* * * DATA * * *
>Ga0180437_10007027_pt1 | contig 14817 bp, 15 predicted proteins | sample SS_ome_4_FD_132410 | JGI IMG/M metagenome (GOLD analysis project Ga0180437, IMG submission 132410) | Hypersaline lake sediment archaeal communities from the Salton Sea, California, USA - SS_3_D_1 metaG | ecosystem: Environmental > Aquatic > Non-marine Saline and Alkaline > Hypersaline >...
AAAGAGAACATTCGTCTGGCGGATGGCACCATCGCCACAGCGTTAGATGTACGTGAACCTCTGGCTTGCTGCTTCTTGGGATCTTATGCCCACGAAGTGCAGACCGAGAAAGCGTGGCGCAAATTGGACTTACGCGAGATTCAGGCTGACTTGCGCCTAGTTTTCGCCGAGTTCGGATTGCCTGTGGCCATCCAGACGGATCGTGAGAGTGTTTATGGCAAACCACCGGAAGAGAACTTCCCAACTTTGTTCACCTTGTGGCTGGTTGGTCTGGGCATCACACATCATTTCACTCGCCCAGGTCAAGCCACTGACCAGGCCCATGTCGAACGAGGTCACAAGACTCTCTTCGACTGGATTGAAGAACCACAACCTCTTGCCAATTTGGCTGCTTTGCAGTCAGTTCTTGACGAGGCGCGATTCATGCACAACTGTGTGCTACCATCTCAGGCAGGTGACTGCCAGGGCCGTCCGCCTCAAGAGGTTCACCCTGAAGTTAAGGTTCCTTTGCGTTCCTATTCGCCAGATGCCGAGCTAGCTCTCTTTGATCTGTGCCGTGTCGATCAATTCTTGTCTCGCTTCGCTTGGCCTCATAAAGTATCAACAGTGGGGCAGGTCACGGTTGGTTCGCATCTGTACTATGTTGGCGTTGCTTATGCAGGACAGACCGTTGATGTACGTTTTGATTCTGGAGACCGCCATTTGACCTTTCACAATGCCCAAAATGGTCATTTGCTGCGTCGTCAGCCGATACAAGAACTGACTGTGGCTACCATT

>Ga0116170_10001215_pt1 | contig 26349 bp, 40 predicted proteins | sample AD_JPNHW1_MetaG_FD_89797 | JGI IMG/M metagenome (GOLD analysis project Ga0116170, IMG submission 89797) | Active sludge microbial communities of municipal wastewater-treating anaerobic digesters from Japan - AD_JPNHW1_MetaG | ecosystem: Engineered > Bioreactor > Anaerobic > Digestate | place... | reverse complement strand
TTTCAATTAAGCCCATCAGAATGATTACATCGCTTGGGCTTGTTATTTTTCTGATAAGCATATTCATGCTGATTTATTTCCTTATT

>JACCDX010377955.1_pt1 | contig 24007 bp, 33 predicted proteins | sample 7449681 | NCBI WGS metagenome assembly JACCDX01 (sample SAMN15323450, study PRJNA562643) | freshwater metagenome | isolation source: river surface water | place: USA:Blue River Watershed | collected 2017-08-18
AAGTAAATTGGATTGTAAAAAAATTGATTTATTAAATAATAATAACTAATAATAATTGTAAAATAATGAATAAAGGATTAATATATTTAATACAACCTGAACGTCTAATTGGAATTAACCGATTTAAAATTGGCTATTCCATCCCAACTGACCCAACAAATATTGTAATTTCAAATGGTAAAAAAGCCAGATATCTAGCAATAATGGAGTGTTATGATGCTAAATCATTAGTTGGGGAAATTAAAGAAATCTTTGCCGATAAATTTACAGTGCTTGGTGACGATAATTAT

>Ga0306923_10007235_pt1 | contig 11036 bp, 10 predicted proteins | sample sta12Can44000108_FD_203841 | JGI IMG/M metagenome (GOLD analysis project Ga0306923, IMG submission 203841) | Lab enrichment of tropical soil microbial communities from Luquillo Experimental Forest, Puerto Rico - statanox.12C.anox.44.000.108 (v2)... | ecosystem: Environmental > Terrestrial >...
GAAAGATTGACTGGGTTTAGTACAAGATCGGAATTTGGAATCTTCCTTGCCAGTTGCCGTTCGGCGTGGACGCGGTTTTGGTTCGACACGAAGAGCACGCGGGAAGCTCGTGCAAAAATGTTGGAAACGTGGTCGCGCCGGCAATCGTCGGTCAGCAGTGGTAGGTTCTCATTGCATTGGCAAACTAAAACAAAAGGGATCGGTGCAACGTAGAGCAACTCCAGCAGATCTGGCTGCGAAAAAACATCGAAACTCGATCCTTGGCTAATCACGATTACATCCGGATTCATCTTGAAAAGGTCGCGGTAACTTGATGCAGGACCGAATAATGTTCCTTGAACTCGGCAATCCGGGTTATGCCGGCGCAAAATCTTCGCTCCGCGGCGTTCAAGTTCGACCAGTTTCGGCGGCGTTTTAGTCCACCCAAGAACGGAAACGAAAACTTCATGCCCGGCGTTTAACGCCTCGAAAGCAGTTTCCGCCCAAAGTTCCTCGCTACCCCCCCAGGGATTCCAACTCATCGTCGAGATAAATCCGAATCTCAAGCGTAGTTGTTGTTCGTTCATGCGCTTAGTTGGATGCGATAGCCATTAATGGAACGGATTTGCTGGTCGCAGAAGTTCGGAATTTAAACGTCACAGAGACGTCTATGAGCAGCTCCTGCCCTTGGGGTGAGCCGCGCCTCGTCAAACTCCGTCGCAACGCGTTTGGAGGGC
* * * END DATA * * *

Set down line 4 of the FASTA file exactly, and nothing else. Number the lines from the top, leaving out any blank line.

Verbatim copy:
TTTCAATTAAGCCCATCAGAATGATTACATCGCTTGGGCTTGTTATTTTTCTGATAAGCATATTCATGCTGATTTATTTCCTTATT